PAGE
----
How I dipped my toes in open-source software
Over the past month or so, I’ve been participating in an online programming competition called Google Code-In. The competition features 25 organizations, each of which has their own set of tasks for the students to complete. Out of all of them, I chose OpenWISP. It was initially a random choice, since I didn’t really know which one to join, but I eventually stuck with them because of the really warm and supportive community.
Of course, everyone’s bound to learn something when exposed to the right environment, and boy was I exposed to the perfect one! The mentors there were really nice and caring, and the community has taught me much more than if I were to learn alone by trial and error. The mentors were really patient in leading all the participants, so I’m sure everyone has also learned new things. Out of all the things I’ve learned so far, here are the 10 most significant ones.
The most important component in the open source world. Being a lone developer isn’t fun, especially when you’ve come across a problem that isn’t on StackOverflow. I’ve learned so much just chatting with the mentors and other participants in the chat!
Tweeting things you’ve made also helps you to get recognized as a developer. Build your reputation enough and you might have a job offering waiting for you 😀.
I’ve just recently learned to use Git, and so being forced to use it in this competition has really sped up my learning process.
Believe it or not, I’ve learned quite a lot of Python from trying to implement a feature in openwisp-utils (even though I gave up, since it was taking too long and I stopped progressing after the 3-day mark 😔). But from that experience, I’ve learned so much more about Python, and I’m now able to write much better code in it!
I was not used to reading other people’s code. In one of the tasks, I had to improve on OpenWISP’s code, and the only way of understanding its internal structure is by reading the source code. From there I’ve realized that the code I’ve written so far has been quite a mess, so I hope I’ll be able to improve 😄.
Sometimes documentation could be ambiguous, or maybe there aren’t any at all. The only other way to understand how something works is by reading code. Open source code is also trustable, since you can verify that it’s doing what it’s supposed to do and nothing more. It also means that you can adapt and improve upon the code to fit your needs.
I love to write, and being able to fix and write documentation has made me realize its importance. Reading source code is a tedious task, so having complete documentation for everything is crucial.
Most people don’t trust Wikipedia, since it’s freely editable. Anyone can write a fake article and insert lies in existing ones. But after taking up a task on writing a Wikipedia article about OpenWISP, I soon realized how strict their content policy and guidelines are. They are simply not going to accept things without proof.
This is one of the most emphasized point the mentors made. If you submit untested code and it breaks when the reviewers test it, you’ll have to test it yourself and fix the problem, and that just wastes everyone’s time.
And yes, I couldn’t believe it when I finally tackled the networking problem in my Linux install. I’ve been trying to dual boot my PC with Ubuntu since the past year, but have always come across various problems with it. The solution? Turn it off and on again. Seriously. As it turns out, Windows doesn’t do a full reboot when the restart button is pressed, which means that some part of the RAM isn’t cleared. That caused some serious problems preventing my Linux installation from connecting to the network.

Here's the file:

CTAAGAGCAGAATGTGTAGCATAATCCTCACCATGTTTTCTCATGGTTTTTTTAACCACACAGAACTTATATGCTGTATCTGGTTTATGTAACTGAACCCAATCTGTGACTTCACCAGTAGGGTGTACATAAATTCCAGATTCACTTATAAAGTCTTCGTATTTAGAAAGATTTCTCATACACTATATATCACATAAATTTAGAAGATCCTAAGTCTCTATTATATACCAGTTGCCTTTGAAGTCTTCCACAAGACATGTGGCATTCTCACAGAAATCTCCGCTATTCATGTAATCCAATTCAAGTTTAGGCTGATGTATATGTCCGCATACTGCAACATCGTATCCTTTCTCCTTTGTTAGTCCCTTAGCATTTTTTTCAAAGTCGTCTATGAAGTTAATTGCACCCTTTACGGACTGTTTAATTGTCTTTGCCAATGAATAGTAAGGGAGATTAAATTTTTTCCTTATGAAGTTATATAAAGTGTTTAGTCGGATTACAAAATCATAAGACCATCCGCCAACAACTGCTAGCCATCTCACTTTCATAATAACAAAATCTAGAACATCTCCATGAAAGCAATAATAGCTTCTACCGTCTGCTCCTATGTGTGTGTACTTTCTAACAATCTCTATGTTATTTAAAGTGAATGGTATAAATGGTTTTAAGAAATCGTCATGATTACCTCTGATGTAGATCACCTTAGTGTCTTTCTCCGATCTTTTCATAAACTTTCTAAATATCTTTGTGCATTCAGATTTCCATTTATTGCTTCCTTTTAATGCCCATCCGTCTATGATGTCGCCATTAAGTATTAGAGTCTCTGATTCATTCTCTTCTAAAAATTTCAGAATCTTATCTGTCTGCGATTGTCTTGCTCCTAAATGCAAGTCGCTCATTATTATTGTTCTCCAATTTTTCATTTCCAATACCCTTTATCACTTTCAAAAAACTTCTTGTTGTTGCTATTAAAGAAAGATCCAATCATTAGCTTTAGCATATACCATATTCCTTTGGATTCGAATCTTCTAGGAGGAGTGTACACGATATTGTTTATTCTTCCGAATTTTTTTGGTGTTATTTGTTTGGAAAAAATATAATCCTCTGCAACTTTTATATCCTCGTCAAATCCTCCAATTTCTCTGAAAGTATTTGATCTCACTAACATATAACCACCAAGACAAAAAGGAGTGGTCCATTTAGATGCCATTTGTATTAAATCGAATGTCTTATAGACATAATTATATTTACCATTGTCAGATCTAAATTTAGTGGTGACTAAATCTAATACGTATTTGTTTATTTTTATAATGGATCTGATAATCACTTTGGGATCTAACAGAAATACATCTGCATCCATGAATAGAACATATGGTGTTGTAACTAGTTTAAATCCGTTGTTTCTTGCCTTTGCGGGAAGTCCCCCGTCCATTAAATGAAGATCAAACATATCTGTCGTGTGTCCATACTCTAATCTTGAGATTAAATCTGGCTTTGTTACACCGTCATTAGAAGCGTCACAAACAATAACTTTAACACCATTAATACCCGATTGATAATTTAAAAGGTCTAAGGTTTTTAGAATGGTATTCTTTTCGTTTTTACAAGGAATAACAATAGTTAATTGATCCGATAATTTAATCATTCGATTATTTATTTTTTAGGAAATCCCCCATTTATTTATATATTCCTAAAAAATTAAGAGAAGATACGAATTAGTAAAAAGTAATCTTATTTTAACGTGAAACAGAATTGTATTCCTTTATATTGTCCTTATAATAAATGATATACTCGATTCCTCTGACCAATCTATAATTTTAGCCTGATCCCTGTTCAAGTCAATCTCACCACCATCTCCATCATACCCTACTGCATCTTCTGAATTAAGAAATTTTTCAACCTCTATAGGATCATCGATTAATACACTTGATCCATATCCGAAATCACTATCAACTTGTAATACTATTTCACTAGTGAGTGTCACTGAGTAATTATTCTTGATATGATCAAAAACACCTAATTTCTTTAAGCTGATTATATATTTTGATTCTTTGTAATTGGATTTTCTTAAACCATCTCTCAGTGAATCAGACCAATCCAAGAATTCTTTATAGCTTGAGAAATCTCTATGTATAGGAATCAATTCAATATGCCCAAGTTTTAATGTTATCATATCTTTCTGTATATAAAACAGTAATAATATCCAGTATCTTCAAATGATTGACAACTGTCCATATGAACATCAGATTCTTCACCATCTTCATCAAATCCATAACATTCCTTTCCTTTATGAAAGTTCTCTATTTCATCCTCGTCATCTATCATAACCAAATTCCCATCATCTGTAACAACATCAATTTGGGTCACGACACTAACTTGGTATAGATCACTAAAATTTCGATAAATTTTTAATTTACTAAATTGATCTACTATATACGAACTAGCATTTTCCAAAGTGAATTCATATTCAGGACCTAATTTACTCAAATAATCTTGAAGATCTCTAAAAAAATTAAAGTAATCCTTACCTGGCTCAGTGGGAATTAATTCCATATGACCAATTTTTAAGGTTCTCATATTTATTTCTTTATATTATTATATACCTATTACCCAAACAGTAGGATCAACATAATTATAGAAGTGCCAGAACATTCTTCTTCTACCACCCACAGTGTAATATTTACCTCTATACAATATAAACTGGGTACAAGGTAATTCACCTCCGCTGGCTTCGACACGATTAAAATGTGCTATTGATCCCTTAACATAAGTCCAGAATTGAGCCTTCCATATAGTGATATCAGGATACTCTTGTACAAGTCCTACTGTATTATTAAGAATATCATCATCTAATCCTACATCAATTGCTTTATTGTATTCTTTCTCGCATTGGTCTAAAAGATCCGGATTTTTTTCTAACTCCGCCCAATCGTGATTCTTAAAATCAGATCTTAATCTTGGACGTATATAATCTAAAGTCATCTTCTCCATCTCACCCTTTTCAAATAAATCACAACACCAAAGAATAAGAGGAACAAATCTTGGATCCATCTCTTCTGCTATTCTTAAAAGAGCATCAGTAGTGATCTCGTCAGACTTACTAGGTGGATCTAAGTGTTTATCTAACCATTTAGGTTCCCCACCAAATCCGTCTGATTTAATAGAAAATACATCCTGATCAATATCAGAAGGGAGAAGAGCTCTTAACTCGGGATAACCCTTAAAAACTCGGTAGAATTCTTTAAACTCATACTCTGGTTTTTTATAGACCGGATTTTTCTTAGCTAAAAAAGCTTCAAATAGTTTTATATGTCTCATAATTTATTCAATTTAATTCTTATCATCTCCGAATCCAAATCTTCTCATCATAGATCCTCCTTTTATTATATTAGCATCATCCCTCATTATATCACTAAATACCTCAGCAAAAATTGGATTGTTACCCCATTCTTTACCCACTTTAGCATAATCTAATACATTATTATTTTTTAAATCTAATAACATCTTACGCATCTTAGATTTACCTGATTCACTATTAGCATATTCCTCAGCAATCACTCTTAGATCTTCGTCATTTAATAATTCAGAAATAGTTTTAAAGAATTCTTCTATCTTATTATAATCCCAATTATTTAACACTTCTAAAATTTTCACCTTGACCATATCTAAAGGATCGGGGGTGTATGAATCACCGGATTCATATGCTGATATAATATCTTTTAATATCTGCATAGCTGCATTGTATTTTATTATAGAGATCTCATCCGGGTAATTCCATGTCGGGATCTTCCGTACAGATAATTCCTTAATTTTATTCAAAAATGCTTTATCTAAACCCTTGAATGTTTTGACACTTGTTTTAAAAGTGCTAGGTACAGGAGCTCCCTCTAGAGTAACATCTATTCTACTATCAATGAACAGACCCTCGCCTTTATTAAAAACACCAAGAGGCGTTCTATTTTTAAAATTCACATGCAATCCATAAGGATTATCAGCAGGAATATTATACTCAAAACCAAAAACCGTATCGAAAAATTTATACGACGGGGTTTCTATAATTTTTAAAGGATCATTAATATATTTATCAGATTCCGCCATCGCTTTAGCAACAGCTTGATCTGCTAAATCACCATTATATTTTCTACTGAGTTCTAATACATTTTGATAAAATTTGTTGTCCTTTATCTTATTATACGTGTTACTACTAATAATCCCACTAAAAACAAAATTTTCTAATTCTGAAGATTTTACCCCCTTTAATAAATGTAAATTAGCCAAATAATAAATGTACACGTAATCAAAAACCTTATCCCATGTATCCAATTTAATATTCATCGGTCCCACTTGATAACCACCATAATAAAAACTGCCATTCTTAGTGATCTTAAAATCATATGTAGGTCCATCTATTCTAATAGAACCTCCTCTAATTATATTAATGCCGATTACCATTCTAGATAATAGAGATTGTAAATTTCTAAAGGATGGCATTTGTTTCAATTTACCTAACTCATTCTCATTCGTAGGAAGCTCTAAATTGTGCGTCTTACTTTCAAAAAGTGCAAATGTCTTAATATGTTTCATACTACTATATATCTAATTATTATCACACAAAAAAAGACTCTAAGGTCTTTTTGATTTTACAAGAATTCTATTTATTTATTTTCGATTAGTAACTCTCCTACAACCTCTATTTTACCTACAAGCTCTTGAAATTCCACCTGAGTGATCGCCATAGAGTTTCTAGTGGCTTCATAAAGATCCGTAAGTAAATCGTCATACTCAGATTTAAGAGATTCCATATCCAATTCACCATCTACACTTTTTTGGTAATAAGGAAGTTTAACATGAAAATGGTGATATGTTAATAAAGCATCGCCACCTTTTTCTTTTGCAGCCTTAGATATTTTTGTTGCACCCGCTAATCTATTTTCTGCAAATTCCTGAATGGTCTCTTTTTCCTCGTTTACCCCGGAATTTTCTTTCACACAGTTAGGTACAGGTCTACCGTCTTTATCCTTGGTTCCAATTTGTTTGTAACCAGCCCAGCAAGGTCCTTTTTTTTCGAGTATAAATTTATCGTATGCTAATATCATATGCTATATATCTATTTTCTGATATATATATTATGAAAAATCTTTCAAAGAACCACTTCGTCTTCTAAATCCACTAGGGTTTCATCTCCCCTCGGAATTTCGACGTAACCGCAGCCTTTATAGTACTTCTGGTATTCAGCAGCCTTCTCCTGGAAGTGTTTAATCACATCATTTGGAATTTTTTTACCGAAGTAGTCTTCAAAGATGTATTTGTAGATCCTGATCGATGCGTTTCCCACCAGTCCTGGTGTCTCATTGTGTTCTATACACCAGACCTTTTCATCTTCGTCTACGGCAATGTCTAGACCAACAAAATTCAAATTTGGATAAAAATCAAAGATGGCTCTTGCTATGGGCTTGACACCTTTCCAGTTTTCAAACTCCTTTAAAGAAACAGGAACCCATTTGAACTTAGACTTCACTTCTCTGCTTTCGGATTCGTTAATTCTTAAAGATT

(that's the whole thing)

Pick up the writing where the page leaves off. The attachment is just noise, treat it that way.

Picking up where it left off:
Bugs aren’t that rare, and when you can’t get something working, the problem might not be with you, but with the software you’re using. I’ve discovered a few bugs while doing GCI, and have reported them to the issue tracker.
Learning new things isn’t that easy, and of course, I’ve also faced quite a few challenges.
GCI is a global competition, meaning anyone anywhere could join. The mentors and other participants might be on a different timezone, making it difficult to communicate with them effectively. Before joining OpenWISP, I was actually on CloudCV, however the timezone differences were quite far. I had to break my sleep cycle quite often just to talk with the mentors for a few minutes, and so to preserve my sanity, I moved to OpenWISP.
Everyone goes to school, and so do I. And as much as I’d love to learn in school, I’d also like to win this year’s GCI, so I had to find a delicate balance to keep my momentum on both. During school days, I’d do some quick and easy tasks, so that I could focus on studying during the exams without thinking much about GCI.
This is still one of my biggest hurdles, and I still think about it sometimes. I had a task on designing a navigation bar for OpenWISP Controller’s admin panel. I submitted it and got it accepted, but then one of my mentors offered me to do the back-end part. Django is just Python, it’s fine, I thought. But I got stuck. I spent days digging through the source code and trying to make sense of it, but in the end, I wasn’t able to complete it. I did manage to dynamically add the menu bar buttons with Django, though, but it wasn’t exactly as the task said. So I pushed the source code for other participants to continue.
One thing I didn’t like about this was the fact that only a few of the mentors are actively guiding the participants in chat. Next year, I hope that more mentors will be able to participate and be more involved in the competition, thus guiding more students and equipping them with the knowledge to be able to participate in the open source community.
Overall, it’s been a really fun ride with everyone on the OpenWISP community. I look forward to competing with you guys again next year! And hopefully we can meet on the Googleplex later 😉.